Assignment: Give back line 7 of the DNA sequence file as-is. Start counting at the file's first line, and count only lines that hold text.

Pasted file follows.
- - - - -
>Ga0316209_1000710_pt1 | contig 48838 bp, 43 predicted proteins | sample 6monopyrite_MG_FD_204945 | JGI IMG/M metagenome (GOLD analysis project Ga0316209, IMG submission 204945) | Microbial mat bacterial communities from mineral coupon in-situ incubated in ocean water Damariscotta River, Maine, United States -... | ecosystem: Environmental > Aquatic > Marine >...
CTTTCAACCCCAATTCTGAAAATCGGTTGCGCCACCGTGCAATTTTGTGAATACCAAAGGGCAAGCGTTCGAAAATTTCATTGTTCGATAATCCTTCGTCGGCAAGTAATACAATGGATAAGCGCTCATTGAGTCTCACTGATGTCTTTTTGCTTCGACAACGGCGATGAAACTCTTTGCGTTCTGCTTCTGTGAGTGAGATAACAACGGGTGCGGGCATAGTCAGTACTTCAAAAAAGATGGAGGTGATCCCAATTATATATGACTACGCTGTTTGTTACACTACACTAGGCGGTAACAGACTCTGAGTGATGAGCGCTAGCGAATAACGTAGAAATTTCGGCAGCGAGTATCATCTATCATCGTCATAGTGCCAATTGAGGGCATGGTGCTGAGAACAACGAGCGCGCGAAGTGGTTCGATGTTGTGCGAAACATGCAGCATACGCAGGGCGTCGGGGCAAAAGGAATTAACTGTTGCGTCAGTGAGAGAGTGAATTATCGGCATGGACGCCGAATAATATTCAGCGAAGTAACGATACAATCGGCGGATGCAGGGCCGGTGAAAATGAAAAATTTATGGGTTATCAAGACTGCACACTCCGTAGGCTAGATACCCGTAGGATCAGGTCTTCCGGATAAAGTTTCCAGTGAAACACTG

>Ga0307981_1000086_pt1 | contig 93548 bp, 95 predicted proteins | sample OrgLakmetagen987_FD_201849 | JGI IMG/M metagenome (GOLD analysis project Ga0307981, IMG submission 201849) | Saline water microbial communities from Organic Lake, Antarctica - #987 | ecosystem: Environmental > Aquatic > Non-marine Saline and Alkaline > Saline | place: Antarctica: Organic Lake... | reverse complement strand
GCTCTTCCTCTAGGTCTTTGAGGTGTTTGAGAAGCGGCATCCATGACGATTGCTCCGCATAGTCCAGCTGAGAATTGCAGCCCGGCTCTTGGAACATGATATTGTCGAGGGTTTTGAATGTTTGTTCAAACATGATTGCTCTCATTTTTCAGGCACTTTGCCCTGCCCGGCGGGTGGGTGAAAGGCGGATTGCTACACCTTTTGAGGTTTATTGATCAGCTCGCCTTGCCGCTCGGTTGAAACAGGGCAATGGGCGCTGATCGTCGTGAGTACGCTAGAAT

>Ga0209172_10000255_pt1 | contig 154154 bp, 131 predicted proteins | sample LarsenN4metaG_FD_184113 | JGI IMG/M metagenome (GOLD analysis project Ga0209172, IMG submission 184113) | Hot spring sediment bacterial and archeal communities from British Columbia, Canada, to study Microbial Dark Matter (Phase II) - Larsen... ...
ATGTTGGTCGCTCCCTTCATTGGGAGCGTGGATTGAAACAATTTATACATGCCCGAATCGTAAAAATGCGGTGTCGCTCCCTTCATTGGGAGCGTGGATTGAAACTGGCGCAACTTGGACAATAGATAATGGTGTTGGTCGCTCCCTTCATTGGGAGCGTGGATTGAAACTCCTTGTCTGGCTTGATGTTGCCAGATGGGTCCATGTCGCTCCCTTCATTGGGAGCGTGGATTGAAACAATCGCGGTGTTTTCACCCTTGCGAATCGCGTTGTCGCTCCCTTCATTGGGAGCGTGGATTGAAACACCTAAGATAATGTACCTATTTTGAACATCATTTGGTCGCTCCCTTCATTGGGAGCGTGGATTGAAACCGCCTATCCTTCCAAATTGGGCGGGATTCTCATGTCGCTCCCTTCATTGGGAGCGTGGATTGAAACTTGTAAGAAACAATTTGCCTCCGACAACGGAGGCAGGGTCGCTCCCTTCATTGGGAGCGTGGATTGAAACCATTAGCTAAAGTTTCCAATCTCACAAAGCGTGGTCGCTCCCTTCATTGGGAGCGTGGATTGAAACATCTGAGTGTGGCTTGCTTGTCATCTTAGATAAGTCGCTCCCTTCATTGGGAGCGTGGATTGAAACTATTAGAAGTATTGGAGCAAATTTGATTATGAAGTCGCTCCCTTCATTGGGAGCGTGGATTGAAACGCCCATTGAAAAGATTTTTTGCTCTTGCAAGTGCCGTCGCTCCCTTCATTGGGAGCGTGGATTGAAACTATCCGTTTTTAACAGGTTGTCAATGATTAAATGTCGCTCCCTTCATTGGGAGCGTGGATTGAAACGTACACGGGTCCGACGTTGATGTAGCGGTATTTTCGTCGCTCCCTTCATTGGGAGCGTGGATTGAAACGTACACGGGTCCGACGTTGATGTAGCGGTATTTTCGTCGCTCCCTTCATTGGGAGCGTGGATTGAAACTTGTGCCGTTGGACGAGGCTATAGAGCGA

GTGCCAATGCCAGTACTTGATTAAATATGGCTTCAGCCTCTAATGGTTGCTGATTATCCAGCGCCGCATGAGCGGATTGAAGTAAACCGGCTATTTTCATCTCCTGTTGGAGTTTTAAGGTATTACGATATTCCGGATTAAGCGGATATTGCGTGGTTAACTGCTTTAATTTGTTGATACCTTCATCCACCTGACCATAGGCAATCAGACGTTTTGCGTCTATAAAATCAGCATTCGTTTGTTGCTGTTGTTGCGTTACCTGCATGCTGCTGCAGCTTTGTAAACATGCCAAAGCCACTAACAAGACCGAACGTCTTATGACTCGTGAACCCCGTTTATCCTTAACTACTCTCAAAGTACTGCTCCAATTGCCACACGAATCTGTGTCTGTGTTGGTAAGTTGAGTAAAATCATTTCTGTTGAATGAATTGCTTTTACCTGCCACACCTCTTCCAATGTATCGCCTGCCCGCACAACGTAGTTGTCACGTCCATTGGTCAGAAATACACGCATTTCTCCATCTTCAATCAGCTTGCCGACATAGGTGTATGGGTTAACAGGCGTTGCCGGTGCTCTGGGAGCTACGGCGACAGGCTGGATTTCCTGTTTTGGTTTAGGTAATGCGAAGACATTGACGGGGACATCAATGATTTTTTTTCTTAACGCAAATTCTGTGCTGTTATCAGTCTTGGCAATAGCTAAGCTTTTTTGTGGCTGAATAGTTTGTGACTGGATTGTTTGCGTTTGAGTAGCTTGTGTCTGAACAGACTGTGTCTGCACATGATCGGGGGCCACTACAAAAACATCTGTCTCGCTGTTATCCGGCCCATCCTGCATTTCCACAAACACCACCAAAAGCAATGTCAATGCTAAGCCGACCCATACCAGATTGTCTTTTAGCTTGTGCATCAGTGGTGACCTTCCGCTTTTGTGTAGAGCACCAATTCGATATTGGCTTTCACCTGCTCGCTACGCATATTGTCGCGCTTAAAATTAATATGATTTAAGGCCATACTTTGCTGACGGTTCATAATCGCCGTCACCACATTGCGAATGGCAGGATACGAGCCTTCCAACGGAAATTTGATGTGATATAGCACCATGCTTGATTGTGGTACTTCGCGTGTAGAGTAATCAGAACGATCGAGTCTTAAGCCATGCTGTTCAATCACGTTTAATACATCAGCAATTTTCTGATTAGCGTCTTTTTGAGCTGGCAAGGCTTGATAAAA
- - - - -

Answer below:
GTGCCAATGCCAGTACTTGATTAAATATGGCTTCAGCCTCTAATGGTTGCTGATTATCCAGCGCCGCATGAGCGGATTGAAGTAAACCGGCTATTTTCATCTCCTGTTGGAGTTTTAAGGTATTACGATATTCCGGATTAAGCGGATATTGCGTGGTTAACTGCTTTAATTTGTTGATACCTTCATCCACCTGACCATAGGCAATCAGACGTTTTGCGTCTATAAAATCAGCATTCGTTTGTTGCTGTTGTTGCGTTACCTGCATGCTGCTGCAGCTTTGTAAACATGCCAAAGCCACTAACAAGACCGAACGTCTTATGACTCGTGAACCCCGTTTATCCTTAACTACTCTCAAAGTACTGCTCCAATTGCCACACGAATCTGTGTCTGTGTTGGTAAGTTGAGTAAAATCATTTCTGTTGAATGAATTGCTTTTACCTGCCACACCTCTTCCAATGTATCGCCTGCCCGCACAACGTAGTTGTCACGTCCATTGGTCAGAAATACACGCATTTCTCCATCTTCAATCAGCTTGCCGACATAGGTGTATGGGTTAACAGGCGTTGCCGGTGCTCTGGGAGCTACGGCGACAGGCTGGATTTCCTGTTTTGGTTTAGGTAATGCGAAGACATTGACGGGGACATCAATGATTTTTTTTCTTAACGCAAATTCTGTGCTGTTATCAGTCTTGGCAATAGCTAAGCTTTTTTGTGGCTGAATAGTTTGTGACTGGATTGTTTGCGTTTGAGTAGCTTGTGTCTGAACAGACTGTGTCTGCACATGATCGGGGGCCACTACAAAAACATCTGTCTCGCTGTTATCCGGCCCATCCTGCATTTCCACAAACACCACCAAAAGCAATGTCAATGCTAAGCCGACCCATACCAGATTGTCTTTTAGCTTGTGCATCAGTGGTGACCTTCCGCTTTTGTGTAGAGCACCAATTCGATATTGGCTTTCACCTGCTCGCTACGCATATTGTCGCGCTTAAAATTAATATGATTTAAGGCCATACTTTGCTGACGGTTCATAATCGCCGTCACCACATTGCGAATGGCAGGATACGAGCCTTCCAACGGAAATTTGATGTGATATAGCACCATGCTTGATTGTGGTACTTCGCGTGTAGAGTAATCAGAACGATCGAGTCTTAAGCCATGCTGTTCAATCACGTTTAATACATCAGCAATTTTCTGATTAGCGTCTTTTTGAGCTGGCAAGGCTTGATAAAA